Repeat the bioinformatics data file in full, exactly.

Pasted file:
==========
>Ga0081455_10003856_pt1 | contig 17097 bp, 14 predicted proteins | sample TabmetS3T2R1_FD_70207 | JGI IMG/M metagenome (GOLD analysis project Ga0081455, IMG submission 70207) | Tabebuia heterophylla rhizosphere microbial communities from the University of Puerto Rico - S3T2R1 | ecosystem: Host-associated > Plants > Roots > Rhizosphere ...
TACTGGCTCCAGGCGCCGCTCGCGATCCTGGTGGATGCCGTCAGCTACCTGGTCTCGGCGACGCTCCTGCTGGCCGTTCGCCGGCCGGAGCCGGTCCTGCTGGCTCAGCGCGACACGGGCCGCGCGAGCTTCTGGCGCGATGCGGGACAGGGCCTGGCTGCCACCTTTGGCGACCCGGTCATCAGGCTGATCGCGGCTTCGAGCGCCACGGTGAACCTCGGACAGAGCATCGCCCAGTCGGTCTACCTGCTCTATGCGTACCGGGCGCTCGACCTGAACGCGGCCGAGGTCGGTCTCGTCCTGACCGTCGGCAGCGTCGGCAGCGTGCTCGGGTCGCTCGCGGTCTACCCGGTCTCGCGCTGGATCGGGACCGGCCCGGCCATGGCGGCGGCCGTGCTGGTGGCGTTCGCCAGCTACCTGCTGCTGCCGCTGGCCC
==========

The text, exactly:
>Ga0081455_10003856_pt1 | contig 17097 bp, 14 predicted proteins | sample TabmetS3T2R1_FD_70207 | JGI IMG/M metagenome (GOLD analysis project Ga0081455, IMG submission 70207) | Tabebuia heterophylla rhizosphere microbial communities from the University of Puerto Rico - S3T2R1 | ecosystem: Host-associated > Plants > Roots > Rhizosphere ...
TACTGGCTCCAGGCGCCGCTCGCGATCCTGGTGGATGCCGTCAGCTACCTGGTCTCGGCGACGCTCCTGCTGGCCGTTCGCCGGCCGGAGCCGGTCCTGCTGGCTCAGCGCGACACGGGCCGCGCGAGCTTCTGGCGCGATGCGGGACAGGGCCTGGCTGCCACCTTTGGCGACCCGGTCATCAGGCTGATCGCGGCTTCGAGCGCCACGGTGAACCTCGGACAGAGCATCGCCCAGTCGGTCTACCTGCTCTATGCGTACCGGGCGCTCGACCTGAACGCGGCCGAGGTCGGTCTCGTCCTGACCGTCGGCAGCGTCGGCAGCGTGCTCGGGTCGCTCGCGGTCTACCCGGTCTCGCGCTGGATCGGGACCGGCCCGGCCATGGCGGCGGCCGTGCTGGTGGCGTTCGCCAGCTACCTGCTGCTGCCGCTGGCCC